Tuesday, December 28, 2010

Civil War brochure bringing visitors to Decatur

By Deangelo McDaniel

A place slaves called home in Lawrence County, a Civil War walking tour in Decatur and a Limestone County city union soldiers looted in 1862 are part of a new state tourism brochure.

In preparation for the 150th anniversary of the start of the War Between the States, the Alabama Tourism Department has released a colorful brochure called “Alabama Civil War Trail.”

The guide features 47 historical sites linked to the Civil War and is

expected to generate thousands of tourism dollars for local communities.

“I think the brochure is wonderful and will bring some people here,” said Pond Spring Site Director Melissa Beasley.

Pond Spring is the home of Gen. Joseph Wheeler.

A slave cabin on the 50-acre site is depicted in the brochure.

Tami Reist is president of the Decatur-Morgan County Convention and Visitors Bureau. She said the River City is already benefiting from the brochure.

Reist said a New Orleans couple recently visited the bureau’s headquarters on Sixth Avenue.

“They had one of the state brochures and wanted to get more information about Decatur and the Joe Wheeler home,” she said.

Reist said the couple got information about Decatur’s September Civil War skirmish re-enactment at Point Mallard and promised to come back for it.

“This is a great thing, not only for the state, but especially for the towns where these events happened,” she said.

The brochure encourages tourists to experience Decatur’s self-guided walking tour, which starts at the Old State Bank building.

The bank, which served as a hospital when Union forces fortified Decatur in 1864, is one of four buildings in the city that survived the war.

The tour concludes at Rhodes Ferry Park, where the 14th U.S. Colored Infantry repulsed a charge from troops in Confederate General John Bell Hood’s Army of Tennessee.

Athens, like many cities in North Alabama, changed hands multiple times between Union and Confederate forces.

The horrors of war, however, visited Limestone’s county seat in 1862 when federal forces under Union Col. Basil Turchin committed acts that led to Turchin’s court martial.

During a two-hour period, he stood silent as his men raped a slave, scared a pregnant white woman who miscarried and died, and took or destroyed more than $54,000 in property, including 200 Bibles that were trampled.

Tourism officials also included Confederate Gen. Nathan Bedford Forrest’s Athens heroics in September 1864.

Although outnumbered four to one, he used a ruse to convince Union leaders to surrender at Fort Henderson.

In Lawrence County, the brochure includes Pond Spring, the home of Confederate Gen. Wheeler. The site has 13 historic buildings, including the general’s home, which freedmen constructed after the war.

The plantation also has a building U.S. forces used as a paroling office after the Civil War and a dogtrot slave cabin built in the 1820s.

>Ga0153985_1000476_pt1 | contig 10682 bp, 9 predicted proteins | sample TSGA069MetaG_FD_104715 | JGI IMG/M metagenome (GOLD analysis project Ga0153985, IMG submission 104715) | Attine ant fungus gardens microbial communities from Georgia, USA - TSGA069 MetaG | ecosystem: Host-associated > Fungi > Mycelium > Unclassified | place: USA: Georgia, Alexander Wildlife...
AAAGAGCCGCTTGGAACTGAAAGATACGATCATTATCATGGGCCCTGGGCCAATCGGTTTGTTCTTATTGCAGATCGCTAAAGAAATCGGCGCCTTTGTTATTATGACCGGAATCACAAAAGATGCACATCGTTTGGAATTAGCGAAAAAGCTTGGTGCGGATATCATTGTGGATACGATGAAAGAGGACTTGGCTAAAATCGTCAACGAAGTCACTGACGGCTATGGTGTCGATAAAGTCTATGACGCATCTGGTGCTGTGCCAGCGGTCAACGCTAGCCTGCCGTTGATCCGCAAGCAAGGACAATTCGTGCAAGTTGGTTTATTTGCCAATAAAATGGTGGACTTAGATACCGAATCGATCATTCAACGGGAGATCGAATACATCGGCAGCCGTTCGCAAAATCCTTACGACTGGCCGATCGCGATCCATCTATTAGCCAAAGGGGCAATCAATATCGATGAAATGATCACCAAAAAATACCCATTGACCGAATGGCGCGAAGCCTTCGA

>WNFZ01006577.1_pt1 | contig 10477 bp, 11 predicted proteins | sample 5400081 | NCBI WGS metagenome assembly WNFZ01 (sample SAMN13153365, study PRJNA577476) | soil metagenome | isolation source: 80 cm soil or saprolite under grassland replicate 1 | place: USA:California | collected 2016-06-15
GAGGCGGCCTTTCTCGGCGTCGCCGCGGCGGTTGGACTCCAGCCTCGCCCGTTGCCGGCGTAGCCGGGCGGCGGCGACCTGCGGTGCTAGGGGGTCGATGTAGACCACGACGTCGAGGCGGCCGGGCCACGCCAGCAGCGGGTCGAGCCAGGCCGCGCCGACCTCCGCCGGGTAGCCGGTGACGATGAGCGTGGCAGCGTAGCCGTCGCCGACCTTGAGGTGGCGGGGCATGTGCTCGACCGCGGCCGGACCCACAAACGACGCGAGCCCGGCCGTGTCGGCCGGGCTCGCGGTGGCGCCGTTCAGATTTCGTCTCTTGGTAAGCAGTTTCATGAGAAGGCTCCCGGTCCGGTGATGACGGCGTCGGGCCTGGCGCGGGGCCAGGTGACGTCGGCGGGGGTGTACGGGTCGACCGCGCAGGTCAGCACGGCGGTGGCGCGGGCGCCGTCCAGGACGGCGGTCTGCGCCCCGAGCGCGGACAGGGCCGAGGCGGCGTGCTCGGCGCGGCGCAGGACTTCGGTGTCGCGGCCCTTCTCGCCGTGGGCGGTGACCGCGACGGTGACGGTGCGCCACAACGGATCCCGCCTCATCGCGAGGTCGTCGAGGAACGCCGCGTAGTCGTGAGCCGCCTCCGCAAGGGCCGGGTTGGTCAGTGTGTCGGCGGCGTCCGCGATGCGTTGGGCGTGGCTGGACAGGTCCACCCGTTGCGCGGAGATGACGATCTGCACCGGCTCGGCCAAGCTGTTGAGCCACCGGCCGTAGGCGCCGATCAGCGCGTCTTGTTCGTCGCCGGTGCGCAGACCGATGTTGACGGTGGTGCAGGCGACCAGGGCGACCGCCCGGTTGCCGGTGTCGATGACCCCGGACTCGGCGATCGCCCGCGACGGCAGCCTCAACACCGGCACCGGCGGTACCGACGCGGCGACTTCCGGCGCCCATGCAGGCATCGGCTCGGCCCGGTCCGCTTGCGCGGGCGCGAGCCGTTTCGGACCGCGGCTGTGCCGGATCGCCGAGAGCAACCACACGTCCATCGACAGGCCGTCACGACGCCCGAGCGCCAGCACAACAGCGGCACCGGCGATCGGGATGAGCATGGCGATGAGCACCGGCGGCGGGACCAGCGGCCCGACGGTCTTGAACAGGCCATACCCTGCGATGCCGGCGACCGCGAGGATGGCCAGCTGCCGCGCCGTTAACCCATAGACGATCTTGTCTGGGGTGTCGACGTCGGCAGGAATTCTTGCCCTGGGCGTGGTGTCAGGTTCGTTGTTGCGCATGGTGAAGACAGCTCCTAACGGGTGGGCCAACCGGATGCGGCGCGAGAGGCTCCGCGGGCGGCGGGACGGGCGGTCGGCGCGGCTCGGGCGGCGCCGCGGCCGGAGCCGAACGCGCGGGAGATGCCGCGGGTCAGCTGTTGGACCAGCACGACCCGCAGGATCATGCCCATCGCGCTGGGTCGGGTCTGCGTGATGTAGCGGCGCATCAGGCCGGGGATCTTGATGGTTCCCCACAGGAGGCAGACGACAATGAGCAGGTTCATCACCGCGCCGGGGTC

The brochures are available in the eight welcome centers across the state.

Tuesday, December 21, 2010

Ingalls pavilion plans too expensive

Decatur to seek new bids in 2011
By Tiffeny Owens

It’s back to the drawing board for the Decatur City Council after all the bids submitted to construct the Ingalls Harbor pavilion came in over the $2.8 million budget.

The city rejected six bids, with the lowest being about $450,000 over budget, according to records. The bids were opened at 3 p.m. Friday.

Despite the setback, Councilman Greg Reeves remained optimistic about the project.

“We’ll revisit it again in 2011,” Reeves said. “It is a bit of a disappointment, but we’re going to take a fresh look at it and see what can be done.”

The council was to award the bid for construction of the pavilion at its meeting Monday but removed it from the agenda after all the bids came in over budget.

The city set a budget of $2.4 million to build the structure itself and a maximum of $2.8 million for the entire project.

“The drawings should have fit the budget, and the architects gave us guidelines,” Reeves said. “This was an unexpected surprise.”

With the issues that hampered construction of the new Decatur Animal Services building in the back of his mind, Reeves said he would rather delay the pavilion in order to make sure the design and construction were right than risk problems in the future.

“We want to make sure all our ducks are in a row first,” he said. “We don’t want to have to go back and ask for more money down the road.”

The pavilion is a project Reeves began coordinating more than a year ago in effort to bring more tourism and local activity to Ingalls Harbor.

Some of the issues that will have to be addressed early next year may be structural and aesthetic, said Wally Terry, director of general services.

“We want to look at what’s driving the costs issues,” Terry said. “There’s something embedded in the design that is driving the price out. ... I don’t think we can change the size and scope of the building because that would make it less than what the city needs in the long-term.”